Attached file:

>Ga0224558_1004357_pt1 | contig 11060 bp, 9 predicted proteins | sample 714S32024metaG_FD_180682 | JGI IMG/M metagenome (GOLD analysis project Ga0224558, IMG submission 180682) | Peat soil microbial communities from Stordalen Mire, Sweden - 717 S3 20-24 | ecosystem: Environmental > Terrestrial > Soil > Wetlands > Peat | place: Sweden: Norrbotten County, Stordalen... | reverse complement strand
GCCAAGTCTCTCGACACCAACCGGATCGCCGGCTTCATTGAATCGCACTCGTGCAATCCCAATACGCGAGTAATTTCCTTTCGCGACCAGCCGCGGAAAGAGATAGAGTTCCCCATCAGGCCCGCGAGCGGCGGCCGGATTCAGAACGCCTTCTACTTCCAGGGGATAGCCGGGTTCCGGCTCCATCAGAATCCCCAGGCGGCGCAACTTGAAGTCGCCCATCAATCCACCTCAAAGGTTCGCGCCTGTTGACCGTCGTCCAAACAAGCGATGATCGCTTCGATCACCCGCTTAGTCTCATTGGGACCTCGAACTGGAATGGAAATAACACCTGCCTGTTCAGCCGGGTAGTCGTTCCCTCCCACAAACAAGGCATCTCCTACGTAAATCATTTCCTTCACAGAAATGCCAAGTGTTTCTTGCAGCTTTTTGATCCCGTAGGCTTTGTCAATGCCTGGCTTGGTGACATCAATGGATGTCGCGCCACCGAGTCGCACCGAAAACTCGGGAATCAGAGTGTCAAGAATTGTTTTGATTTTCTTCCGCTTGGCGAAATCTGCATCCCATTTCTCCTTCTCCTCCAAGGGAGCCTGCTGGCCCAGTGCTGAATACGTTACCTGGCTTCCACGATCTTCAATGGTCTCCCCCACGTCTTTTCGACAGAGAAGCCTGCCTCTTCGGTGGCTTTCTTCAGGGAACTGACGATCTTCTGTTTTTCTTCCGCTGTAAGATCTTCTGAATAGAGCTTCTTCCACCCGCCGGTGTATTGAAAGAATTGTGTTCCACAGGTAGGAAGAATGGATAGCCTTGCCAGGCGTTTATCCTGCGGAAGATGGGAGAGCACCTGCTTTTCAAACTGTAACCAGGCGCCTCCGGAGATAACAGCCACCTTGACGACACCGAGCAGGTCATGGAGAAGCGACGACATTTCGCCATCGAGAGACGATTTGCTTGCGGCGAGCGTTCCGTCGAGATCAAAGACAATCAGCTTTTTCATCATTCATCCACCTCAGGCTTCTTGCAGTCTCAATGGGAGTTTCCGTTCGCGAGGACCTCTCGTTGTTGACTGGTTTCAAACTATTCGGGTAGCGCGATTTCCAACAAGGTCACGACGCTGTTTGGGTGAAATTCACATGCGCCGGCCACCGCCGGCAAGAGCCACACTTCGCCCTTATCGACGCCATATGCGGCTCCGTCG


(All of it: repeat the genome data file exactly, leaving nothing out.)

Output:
>Ga0224558_1004357_pt1 | contig 11060 bp, 9 predicted proteins | sample 714S32024metaG_FD_180682 | JGI IMG/M metagenome (GOLD analysis project Ga0224558, IMG submission 180682) | Peat soil microbial communities from Stordalen Mire, Sweden - 717 S3 20-24 | ecosystem: Environmental > Terrestrial > Soil > Wetlands > Peat | place: Sweden: Norrbotten County, Stordalen... | reverse complement strand
GCCAAGTCTCTCGACACCAACCGGATCGCCGGCTTCATTGAATCGCACTCGTGCAATCCCAATACGCGAGTAATTTCCTTTCGCGACCAGCCGCGGAAAGAGATAGAGTTCCCCATCAGGCCCGCGAGCGGCGGCCGGATTCAGAACGCCTTCTACTTCCAGGGGATAGCCGGGTTCCGGCTCCATCAGAATCCCCAGGCGGCGCAACTTGAAGTCGCCCATCAATCCACCTCAAAGGTTCGCGCCTGTTGACCGTCGTCCAAACAAGCGATGATCGCTTCGATCACCCGCTTAGTCTCATTGGGACCTCGAACTGGAATGGAAATAACACCTGCCTGTTCAGCCGGGTAGTCGTTCCCTCCCACAAACAAGGCATCTCCTACGTAAATCATTTCCTTCACAGAAATGCCAAGTGTTTCTTGCAGCTTTTTGATCCCGTAGGCTTTGTCAATGCCTGGCTTGGTGACATCAATGGATGTCGCGCCACCGAGTCGCACCGAAAACTCGGGAATCAGAGTGTCAAGAATTGTTTTGATTTTCTTCCGCTTGGCGAAATCTGCATCCCATTTCTCCTTCTCCTCCAAGGGAGCCTGCTGGCCCAGTGCTGAATACGTTACCTGGCTTCCACGATCTTCAATGGTCTCCCCCACGTCTTTTCGACAGAGAAGCCTGCCTCTTCGGTGGCTTTCTTCAGGGAACTGACGATCTTCTGTTTTTCTTCCGCTGTAAGATCTTCTGAATAGAGCTTCTTCCACCCGCCGGTGTATTGAAAGAATTGTGTTCCACAGGTAGGAAGAATGGATAGCCTTGCCAGGCGTTTATCCTGCGGAAGATGGGAGAGCACCTGCTTTTCAAACTGTAACCAGGCGCCTCCGGAGATAACAGCCACCTTGACGACACCGAGCAGGTCATGGAGAAGCGACGACATTTCGCCATCGAGAGACGATTTGCTTGCGGCGAGCGTTCCGTCGAGATCAAAGACAATCAGCTTTTTCATCATTCATCCACCTCAGGCTTCTTGCAGTCTCAATGGGAGTTTCCGTTCGCGAGGACCTCTCGTTGTTGACTGGTTTCAAACTATTCGGGTAGCGCGATTTCCAACAAGGTCACGACGCTGTTTGGGTGAAATTCACATGCGCCGGCCACCGCCGGCAAGAGCCACACTTCGCCCTTATCGACGCCATATGCGGCTCCGTCG